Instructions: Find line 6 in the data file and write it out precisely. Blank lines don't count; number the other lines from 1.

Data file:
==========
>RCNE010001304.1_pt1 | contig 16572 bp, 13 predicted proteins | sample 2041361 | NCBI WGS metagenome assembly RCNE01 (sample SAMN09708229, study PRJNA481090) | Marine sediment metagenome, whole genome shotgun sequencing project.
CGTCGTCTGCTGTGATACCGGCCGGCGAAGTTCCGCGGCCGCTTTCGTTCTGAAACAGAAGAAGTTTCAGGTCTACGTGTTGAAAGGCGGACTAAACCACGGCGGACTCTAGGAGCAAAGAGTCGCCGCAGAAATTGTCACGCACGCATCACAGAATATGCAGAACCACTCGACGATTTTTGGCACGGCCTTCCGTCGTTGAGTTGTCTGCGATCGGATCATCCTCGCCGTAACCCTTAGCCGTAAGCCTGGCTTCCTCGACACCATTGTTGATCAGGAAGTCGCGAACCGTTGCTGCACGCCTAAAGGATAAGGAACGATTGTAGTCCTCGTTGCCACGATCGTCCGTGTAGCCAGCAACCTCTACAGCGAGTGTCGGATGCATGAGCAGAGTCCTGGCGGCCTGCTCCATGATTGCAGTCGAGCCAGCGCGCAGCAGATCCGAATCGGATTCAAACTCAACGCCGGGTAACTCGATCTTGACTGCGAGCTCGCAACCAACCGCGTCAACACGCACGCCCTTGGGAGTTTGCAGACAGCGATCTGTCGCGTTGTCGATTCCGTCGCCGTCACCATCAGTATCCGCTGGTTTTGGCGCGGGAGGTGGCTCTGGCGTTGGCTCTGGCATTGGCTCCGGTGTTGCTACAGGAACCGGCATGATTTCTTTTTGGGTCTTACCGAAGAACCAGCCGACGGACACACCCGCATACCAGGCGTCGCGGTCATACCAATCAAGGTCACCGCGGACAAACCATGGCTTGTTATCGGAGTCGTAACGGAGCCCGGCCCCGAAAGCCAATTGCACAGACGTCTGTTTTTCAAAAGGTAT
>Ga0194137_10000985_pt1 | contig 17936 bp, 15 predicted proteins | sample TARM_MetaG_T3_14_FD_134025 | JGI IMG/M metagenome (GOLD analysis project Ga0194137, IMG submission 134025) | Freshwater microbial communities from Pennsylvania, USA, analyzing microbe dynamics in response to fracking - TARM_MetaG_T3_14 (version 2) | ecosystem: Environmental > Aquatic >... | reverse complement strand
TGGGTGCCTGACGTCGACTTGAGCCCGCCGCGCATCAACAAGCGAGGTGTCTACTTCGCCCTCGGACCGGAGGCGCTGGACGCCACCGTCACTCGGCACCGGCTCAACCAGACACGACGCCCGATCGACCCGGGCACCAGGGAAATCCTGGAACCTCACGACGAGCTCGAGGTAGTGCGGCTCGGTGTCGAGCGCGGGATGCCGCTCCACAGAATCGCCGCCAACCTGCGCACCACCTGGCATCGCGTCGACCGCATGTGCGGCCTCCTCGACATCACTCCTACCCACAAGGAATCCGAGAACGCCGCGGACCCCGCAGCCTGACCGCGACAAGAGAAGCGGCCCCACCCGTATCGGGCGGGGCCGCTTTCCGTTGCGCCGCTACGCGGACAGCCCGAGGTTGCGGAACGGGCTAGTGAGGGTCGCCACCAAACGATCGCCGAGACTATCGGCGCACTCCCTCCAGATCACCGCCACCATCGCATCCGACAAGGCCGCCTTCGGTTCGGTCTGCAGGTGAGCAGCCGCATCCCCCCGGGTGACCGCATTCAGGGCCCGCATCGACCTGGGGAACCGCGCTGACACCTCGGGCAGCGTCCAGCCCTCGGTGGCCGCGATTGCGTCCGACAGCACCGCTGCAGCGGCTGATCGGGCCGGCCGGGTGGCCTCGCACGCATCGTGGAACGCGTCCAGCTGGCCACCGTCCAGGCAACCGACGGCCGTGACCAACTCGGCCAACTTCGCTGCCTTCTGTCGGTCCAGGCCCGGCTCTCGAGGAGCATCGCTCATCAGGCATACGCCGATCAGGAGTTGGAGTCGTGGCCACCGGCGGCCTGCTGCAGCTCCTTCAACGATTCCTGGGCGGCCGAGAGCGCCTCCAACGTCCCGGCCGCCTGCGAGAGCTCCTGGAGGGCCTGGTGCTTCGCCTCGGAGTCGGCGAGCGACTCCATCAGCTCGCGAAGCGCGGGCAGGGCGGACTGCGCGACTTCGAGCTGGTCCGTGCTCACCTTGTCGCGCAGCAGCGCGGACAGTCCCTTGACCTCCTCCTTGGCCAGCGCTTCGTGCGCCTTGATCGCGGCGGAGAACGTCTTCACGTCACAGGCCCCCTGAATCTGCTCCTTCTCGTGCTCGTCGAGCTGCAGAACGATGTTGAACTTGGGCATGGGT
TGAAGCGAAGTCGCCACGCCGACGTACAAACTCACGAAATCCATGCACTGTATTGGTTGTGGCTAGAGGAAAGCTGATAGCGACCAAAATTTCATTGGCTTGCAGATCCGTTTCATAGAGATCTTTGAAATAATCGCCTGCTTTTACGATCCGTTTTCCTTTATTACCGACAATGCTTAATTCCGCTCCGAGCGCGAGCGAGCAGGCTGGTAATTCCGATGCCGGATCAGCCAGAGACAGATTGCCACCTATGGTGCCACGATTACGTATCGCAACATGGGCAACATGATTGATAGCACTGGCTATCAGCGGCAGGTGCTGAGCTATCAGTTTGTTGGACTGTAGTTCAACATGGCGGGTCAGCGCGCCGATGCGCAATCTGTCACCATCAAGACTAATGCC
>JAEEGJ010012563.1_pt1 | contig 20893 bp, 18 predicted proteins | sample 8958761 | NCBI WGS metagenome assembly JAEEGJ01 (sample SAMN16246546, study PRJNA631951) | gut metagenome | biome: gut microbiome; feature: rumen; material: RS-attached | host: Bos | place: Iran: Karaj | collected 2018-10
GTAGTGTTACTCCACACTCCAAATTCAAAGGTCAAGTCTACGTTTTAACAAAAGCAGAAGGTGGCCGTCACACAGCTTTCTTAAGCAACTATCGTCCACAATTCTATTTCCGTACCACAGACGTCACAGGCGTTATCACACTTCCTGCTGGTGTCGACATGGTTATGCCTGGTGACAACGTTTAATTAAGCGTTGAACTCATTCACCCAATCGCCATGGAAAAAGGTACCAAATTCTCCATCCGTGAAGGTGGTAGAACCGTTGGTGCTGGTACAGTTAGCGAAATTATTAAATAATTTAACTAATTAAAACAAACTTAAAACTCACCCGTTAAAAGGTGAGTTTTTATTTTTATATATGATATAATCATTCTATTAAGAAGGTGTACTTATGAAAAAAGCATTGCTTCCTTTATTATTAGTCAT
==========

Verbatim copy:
>JAEEGJ010012563.1_pt1 | contig 20893 bp, 18 predicted proteins | sample 8958761 | NCBI WGS metagenome assembly JAEEGJ01 (sample SAMN16246546, study PRJNA631951) | gut metagenome | biome: gut microbiome; feature: rumen; material: RS-attached | host: Bos | place: Iran: Karaj | collected 2018-10